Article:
Gays to the Anti-R71 Camp: Okay, You Were Right, This IS About Marriage

How do you know it's a gay pride celebration? The marching band playing "Thriller" before breakfast.
Protect Marriage Washington, sponsor of the reject Referendum 71 campaign, argued that the "everything but marriage law" was a slippery slope to granting gay and lesbian couples the "m" word. Activists insisted that no, marriage is a separate issue. You can still hold your anti-gay biases and vote for expanded rights, they said.

Well turns out Protect Marriage was right--this was a step in the push for getting to gay marriage.

Supporters of gay rights celebrated R-71's passage over french toast this morning at the Downtown Seattle Hilton. But the breakfast was not so much a pat on the back to the activists, volunteers and campaigners who pushed it to a 53 percent victory. This morning marked the beginning of the next stage of the fight. "We cannot stop working until we achieve full marriage equality for gays and lesbians in this great nation," State Senator Ed Murray declared to applause.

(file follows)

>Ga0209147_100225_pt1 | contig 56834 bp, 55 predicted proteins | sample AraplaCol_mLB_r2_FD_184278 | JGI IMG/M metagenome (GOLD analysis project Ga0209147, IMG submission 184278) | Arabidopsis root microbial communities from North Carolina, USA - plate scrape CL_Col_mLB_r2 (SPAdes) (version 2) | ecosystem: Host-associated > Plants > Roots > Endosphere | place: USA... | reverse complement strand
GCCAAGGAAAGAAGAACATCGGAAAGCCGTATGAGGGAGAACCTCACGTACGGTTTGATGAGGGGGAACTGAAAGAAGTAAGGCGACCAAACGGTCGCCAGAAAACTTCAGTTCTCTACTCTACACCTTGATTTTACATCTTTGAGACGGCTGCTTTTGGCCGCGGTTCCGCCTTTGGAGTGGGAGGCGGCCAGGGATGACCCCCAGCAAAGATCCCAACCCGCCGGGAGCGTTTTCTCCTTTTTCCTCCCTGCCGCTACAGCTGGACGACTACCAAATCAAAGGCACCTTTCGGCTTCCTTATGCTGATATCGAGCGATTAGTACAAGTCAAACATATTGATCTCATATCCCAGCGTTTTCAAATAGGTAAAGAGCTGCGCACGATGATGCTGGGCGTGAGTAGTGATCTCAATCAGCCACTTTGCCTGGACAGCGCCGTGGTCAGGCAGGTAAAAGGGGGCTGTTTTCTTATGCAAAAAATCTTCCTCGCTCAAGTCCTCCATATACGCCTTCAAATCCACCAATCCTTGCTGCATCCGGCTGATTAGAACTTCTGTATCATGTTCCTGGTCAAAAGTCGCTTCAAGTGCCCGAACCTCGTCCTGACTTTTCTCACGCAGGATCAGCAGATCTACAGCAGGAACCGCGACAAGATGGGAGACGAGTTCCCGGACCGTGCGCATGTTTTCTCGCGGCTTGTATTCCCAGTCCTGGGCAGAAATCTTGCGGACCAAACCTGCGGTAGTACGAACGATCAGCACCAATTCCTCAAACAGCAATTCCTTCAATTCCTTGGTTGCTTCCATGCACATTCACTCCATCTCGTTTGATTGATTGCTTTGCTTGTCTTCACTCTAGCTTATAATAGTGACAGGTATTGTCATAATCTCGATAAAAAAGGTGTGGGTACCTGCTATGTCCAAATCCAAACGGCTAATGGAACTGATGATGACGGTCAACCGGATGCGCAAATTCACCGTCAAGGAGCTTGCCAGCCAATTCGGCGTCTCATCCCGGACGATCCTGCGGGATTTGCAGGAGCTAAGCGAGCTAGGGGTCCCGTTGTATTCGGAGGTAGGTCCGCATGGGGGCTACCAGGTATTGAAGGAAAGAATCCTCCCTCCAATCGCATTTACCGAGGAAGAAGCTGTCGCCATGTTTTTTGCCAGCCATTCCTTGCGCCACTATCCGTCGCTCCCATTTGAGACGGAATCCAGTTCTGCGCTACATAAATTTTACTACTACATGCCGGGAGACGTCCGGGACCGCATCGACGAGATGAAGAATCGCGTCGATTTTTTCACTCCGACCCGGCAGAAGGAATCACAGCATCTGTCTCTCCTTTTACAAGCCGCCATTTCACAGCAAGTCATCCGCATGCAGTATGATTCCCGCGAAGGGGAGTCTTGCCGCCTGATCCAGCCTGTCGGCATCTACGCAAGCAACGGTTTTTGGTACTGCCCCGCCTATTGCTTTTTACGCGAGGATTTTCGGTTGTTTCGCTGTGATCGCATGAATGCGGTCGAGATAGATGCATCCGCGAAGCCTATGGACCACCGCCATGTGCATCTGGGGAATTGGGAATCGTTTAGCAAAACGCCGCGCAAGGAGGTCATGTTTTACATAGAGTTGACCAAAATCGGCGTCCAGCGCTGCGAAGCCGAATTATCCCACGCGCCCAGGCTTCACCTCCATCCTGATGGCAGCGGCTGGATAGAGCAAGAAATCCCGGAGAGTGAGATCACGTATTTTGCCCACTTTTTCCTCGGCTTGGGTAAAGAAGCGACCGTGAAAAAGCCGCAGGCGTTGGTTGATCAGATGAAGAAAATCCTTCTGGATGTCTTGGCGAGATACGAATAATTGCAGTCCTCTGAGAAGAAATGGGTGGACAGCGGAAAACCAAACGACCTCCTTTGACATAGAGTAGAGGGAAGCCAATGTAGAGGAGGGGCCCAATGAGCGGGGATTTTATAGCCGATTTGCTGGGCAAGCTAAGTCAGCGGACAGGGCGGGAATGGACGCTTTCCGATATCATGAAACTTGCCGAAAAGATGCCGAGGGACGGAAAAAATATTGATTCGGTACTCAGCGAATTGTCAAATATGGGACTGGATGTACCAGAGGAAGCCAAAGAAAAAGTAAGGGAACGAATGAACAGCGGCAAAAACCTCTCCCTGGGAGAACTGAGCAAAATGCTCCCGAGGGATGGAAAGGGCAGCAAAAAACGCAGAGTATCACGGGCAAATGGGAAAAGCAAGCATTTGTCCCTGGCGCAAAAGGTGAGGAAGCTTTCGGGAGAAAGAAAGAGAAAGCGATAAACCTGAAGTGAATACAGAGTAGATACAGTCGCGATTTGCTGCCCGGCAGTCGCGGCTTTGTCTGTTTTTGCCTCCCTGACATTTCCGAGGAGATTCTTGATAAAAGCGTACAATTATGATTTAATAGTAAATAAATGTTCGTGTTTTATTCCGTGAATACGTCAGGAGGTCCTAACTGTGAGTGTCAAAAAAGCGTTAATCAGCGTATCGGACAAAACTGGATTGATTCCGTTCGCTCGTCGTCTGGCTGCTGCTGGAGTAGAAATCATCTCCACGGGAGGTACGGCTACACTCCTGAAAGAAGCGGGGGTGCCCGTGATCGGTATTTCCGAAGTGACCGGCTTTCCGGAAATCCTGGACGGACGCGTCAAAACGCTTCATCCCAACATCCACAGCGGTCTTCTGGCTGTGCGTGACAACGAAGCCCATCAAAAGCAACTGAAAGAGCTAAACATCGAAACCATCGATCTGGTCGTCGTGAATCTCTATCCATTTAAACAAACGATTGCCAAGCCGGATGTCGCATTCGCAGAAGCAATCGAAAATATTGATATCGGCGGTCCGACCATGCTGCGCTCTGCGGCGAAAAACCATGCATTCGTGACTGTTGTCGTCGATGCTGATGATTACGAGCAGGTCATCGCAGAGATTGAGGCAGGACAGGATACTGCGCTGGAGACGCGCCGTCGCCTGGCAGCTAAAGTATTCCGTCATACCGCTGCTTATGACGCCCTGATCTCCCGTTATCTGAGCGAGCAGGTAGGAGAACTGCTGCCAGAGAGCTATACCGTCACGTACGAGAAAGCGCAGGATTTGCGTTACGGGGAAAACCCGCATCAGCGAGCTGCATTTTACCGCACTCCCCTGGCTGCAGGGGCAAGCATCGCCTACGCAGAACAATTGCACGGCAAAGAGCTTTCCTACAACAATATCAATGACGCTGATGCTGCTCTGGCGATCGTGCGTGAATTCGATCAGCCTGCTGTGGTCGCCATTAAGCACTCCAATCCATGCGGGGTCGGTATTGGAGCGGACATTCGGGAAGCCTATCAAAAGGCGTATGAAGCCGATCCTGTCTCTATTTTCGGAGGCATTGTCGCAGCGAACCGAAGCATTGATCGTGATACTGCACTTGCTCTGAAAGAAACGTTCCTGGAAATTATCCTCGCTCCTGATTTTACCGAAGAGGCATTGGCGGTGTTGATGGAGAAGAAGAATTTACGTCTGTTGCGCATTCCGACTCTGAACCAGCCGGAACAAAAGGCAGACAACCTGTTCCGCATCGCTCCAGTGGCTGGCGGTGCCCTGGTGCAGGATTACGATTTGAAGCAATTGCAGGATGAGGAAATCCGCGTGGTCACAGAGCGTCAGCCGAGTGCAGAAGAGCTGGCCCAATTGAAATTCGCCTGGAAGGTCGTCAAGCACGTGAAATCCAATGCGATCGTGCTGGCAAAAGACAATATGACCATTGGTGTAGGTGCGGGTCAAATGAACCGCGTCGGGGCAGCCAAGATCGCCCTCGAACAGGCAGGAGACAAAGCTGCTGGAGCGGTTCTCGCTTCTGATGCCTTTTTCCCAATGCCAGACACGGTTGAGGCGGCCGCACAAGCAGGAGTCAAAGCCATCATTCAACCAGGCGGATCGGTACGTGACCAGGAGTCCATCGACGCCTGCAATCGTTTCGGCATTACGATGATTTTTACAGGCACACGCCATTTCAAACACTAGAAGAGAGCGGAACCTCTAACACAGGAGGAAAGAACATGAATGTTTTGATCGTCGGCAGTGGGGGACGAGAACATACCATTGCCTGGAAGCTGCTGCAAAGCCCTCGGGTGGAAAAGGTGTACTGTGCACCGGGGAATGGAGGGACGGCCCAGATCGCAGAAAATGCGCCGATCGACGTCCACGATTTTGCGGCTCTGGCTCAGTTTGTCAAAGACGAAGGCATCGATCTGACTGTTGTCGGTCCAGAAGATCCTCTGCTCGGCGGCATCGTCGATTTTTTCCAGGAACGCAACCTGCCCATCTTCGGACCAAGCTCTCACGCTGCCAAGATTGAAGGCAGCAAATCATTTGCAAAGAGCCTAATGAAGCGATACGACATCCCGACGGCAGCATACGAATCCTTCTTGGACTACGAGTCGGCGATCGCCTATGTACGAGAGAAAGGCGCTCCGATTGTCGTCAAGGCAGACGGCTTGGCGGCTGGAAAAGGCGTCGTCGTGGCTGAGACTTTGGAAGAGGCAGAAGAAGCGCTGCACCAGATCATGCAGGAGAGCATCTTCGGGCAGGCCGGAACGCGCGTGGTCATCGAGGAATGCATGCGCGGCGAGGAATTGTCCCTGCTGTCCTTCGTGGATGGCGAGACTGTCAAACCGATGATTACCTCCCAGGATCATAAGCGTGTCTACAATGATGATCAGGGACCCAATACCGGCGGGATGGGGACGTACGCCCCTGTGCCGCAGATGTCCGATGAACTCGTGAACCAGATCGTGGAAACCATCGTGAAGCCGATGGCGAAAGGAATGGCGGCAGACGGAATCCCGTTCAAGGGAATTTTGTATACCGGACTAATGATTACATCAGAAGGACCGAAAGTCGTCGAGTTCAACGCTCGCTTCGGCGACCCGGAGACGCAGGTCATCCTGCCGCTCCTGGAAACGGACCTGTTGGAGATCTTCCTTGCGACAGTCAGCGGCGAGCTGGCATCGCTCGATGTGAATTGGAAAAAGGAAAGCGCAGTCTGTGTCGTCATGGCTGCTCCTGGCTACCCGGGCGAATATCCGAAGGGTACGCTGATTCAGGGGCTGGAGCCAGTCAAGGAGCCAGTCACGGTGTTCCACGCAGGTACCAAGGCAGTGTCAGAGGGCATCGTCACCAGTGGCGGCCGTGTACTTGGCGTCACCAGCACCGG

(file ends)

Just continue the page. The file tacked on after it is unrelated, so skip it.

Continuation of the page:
And why would they stop? Gays and lesbian couples are now treated equally under Washington state law, but still defined separately under the title "domestic partners."

"Separate but equal" was ruled unconstitutional with respect to race by the U.S. Supreme Court in 1954. Despite using the concept to win much-needed rights for gay and lesbian families living in the state right now, advocates working with Equal Rights Washington, which hosted this morning's breakfast, are determined to get that elusive "M" word next. Charlene Strong, who was unable to see her partner in the hospital where she died, asked breakfasters to pledge $71 a month to Equal Rights until that goal is met.

To that end, they will have some high-powered help. The breakfast this morning wasn't a group of fringe activists. The Rainbow City Band marched in playing "Thriller", followed by Governor Christine Gregoire, Rep. Jim McDermott, several state legislators, King County Executive-elect Dow Constantine and Mayor-elect Mike McGinn. (Mayor-not-elect Joe Mallahan gamely applauded when McDermott introduced his former rival.)

With mainstream government officials at their backs, the LGBTQ community and the people that love them are not only pushing for marriage, they might have the upper hand in getting there.

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